Coda File System

Re: Fwd: Caching mechanism

From: Jan Harkes <>
Date: Mon, 26 Nov 2012 09:53:14 -0500
On Sun, Nov 25, 2012 at 06:35:37PM +0100, wrote:
> On Sun, Nov 25, 2012 at 08:19:41AM -0500, Mahadev Satyanarayanan wrote:
> > We regularly assign a class project that modifies Venus to perform
> > prefectching.   Here is the most recent version of the project.
> It would be exciting to hear if the students have found a certain class of
> situations (file data access rate vs bandwidth vs cache size vs average
> file length and similar) and corresponding algorithms where prefetching
> would be consistently superior?
> I am pessimistic but it is only the actual tests and measurements who can show
> the answer.

You are correct in that assumption. Prefetching is mostly useful for
systems that see a high communication latency.

In Coda's case the cache plays a very significant role and there are
effectively 2 cases.

1) Not enough space in the cache.

We have to throw something out of the cache to accomodate the prefetched
data.  Now a prefetch decision is not so much, 'will the user need this
object he did not even ask for', but it becomes a 'is this unknown
object more important than any of the objects we know the user has
accessed (recently) and which have successfully avoided being dropped
from the cache.'

2) There is enough space to cache all data we need (the working set).

Easy, if we need something it should be cached already unless it has
recently been changed on the server. But in that case we received a
callback and the only challenge is to (hopefully) fetch the data before
the user needs it, yet avoid an unnecessary fetch that occurs when the
file on the server changes before the user has accessed the local copy.

Some research was done on how frequently files are accessed and changed,
I believe that when a file has been written and has not seen any further
write or delete activity in a short time (about 5 minutes?) it will most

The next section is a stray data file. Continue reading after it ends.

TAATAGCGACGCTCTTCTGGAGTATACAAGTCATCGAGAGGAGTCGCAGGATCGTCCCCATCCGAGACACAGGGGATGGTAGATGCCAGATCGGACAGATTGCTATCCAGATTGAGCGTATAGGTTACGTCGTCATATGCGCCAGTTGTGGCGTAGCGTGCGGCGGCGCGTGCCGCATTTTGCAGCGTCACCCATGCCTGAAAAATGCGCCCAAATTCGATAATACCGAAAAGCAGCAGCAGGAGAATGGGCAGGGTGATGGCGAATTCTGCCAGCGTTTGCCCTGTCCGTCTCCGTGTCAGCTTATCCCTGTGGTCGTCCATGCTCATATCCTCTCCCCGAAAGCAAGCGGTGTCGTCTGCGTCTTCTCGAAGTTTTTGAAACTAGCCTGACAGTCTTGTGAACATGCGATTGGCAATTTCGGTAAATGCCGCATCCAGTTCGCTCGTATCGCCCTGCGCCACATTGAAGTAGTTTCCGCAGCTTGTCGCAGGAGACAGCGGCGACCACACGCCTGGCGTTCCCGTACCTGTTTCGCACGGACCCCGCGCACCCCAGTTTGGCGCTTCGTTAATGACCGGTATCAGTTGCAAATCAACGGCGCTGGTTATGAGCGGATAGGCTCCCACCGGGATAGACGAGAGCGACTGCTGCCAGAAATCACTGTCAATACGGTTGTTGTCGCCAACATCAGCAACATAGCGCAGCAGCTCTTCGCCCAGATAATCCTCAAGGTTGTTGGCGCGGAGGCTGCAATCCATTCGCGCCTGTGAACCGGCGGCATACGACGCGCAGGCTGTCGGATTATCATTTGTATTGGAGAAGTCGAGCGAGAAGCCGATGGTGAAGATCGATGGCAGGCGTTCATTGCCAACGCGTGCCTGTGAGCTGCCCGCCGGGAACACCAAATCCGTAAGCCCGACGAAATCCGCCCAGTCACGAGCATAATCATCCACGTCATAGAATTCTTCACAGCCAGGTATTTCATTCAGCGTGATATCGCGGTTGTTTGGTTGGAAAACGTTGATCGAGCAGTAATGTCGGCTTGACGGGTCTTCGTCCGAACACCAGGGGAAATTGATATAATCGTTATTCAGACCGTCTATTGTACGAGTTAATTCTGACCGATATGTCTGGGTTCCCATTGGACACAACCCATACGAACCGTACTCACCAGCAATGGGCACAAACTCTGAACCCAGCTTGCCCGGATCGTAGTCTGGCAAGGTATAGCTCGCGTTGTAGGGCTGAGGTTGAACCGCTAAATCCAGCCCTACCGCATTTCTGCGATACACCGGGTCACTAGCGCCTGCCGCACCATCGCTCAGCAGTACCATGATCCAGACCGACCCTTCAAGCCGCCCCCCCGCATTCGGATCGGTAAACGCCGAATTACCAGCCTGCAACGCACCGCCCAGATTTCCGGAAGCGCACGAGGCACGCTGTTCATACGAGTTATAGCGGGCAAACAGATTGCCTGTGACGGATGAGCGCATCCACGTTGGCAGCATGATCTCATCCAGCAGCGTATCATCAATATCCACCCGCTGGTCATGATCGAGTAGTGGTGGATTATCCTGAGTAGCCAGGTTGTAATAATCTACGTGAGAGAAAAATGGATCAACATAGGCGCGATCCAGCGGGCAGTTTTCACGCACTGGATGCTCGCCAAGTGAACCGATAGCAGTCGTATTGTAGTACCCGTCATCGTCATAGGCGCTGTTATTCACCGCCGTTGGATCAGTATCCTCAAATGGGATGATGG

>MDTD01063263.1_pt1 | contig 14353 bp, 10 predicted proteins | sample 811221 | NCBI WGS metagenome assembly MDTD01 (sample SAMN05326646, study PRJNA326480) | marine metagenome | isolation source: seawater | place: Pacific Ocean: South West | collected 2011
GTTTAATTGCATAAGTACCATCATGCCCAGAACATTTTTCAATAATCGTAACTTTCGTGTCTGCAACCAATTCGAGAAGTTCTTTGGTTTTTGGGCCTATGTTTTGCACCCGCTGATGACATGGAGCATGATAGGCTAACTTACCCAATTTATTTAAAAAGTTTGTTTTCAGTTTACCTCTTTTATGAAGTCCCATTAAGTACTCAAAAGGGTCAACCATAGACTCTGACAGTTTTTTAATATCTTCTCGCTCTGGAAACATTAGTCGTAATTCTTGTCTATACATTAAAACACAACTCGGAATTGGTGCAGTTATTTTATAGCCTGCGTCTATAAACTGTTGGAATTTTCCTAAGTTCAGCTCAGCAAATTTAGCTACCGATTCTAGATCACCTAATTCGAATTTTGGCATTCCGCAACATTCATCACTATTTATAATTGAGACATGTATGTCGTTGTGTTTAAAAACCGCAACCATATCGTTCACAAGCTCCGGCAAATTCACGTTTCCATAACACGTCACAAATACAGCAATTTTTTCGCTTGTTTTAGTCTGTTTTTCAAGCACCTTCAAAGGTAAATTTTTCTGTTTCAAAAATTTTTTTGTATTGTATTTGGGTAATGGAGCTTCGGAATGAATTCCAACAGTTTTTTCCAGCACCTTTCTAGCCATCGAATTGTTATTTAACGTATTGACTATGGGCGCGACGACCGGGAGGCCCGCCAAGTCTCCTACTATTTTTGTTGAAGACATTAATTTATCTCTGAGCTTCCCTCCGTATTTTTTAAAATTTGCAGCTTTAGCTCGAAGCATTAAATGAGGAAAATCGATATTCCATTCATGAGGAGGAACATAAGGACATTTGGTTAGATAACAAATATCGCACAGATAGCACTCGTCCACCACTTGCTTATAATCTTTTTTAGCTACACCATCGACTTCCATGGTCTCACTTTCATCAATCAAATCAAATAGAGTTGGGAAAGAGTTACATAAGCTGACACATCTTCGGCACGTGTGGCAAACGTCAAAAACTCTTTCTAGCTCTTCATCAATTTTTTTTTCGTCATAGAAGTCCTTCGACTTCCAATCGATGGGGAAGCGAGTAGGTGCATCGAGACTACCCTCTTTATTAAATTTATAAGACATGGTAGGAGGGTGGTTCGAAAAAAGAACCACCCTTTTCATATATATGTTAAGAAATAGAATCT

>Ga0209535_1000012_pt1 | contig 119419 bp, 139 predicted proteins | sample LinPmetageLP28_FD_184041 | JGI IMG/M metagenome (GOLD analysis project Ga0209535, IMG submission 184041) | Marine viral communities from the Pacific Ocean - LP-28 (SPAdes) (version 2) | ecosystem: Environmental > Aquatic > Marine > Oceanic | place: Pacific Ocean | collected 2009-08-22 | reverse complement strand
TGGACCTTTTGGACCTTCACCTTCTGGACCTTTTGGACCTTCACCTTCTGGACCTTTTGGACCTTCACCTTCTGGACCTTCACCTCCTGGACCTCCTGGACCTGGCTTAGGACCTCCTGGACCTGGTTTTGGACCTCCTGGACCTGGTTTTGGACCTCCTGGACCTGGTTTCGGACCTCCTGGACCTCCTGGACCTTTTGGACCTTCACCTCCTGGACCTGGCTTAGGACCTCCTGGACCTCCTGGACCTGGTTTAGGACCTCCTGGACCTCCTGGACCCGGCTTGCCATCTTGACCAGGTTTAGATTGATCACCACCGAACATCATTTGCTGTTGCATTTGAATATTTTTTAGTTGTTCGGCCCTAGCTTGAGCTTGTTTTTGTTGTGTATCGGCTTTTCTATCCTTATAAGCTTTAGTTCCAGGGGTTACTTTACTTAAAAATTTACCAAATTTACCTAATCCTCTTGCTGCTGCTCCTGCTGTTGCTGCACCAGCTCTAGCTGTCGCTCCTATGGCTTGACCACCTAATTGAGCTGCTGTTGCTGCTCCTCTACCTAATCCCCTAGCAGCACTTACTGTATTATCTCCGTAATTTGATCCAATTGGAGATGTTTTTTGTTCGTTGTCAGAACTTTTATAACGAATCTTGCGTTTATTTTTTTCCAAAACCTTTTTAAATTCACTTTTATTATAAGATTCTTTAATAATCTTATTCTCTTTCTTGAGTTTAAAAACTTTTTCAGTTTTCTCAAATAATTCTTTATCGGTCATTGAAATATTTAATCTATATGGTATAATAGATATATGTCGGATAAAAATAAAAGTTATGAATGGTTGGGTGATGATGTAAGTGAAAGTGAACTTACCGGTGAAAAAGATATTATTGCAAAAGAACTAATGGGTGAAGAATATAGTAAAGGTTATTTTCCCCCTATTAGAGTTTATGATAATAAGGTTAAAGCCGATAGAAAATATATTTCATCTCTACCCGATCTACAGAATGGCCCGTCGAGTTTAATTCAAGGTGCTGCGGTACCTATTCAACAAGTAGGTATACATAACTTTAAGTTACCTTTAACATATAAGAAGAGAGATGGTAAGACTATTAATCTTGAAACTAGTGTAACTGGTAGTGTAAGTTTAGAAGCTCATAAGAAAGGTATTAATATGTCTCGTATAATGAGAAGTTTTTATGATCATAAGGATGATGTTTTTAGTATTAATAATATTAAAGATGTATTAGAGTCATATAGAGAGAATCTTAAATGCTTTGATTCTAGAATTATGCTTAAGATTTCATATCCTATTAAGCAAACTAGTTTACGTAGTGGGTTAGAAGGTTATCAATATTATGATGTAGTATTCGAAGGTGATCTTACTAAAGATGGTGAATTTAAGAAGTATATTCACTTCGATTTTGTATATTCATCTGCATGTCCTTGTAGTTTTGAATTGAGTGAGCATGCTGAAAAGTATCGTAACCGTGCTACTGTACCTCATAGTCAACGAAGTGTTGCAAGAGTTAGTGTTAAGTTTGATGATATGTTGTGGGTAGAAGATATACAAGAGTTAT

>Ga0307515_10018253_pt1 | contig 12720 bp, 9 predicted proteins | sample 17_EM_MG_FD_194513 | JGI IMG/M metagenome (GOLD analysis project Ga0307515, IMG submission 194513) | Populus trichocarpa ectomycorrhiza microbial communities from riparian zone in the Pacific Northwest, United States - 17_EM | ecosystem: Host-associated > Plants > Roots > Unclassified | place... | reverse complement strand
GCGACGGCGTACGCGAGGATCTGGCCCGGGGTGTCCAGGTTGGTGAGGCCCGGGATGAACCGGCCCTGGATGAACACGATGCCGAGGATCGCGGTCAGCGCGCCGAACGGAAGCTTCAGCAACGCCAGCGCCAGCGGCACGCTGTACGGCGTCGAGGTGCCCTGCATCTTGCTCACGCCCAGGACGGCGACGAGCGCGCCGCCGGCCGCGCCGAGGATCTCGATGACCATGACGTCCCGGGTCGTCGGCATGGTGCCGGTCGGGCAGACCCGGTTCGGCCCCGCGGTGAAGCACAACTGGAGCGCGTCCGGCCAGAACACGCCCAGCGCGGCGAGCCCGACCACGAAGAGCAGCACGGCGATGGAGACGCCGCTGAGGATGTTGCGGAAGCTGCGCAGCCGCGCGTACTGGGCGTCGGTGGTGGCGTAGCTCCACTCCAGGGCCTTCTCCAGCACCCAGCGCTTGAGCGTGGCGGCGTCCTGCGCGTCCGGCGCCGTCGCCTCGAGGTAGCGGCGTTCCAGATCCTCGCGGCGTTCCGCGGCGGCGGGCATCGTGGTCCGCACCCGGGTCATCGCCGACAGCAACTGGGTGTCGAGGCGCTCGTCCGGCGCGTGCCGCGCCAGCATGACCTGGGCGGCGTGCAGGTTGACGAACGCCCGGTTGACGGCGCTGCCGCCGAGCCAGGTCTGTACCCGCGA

likely stay unchanged for a very long time. But my memory is a bit vague
on that. I think the following paper talks about these access patterns.

    Long Term Distributed File Reference Tracing: Implementation and
    Mummert, L.B., Satyanarayanan, M. 
    Software-Practice and Experience, June 1996, Volume 26, No. 6 
    Earlier version appeared as: CMU SCS Technical Report, Nov. 1994,

Hoarding fits this scenario quite well, the user can explicitly specify
his working set through a hoard profile and Coda will periodically make
sure to refetch any files whose callbacks were broken.

Some more automated mechanism that tries to estimate or maintain the
current working set in the cache could be useful. Cache replacement in
Coda uses various heuristics which include filesize (cost to refetch the
data) and access frequency, hoard priority is just one of the variables.
A simpler LRU or ARC replacement algorithm may not be as 'smart' but it
is easier to reason about. At the moment there are counter intuitive
situations, such as copying a source tarball into Coda and then
unpacking it gives the tarball a much higher priority than the extracted
files which are more useful because of its larger size and the fact that
it got accessed at least twice (one to create, one to read) while the
more interesting extracted files are small and have a single access.

Now there is one case that I know of where prefetching helps and this is
in a high latency (and high bandwidth) situation when a user is
accessing an uncached directory (outside of the working set). The client
has to notice the directory access followed by stat() calls, but also
estimate which access pattern for directory entries is used by the
application ('normal' directory order, alphabetic, by inode number).
Once these conditions are met it can start prefetching attributes
starting at the opposite side of the range and effectively cut the time
to read the directory and attributes of children in half.

Of course other things will still have to be evicted from the cache, but
if the application is really going to fetch attributes of all directory
entries the evictions are going to happen either way.

Received on 2012-11-26 09:53:26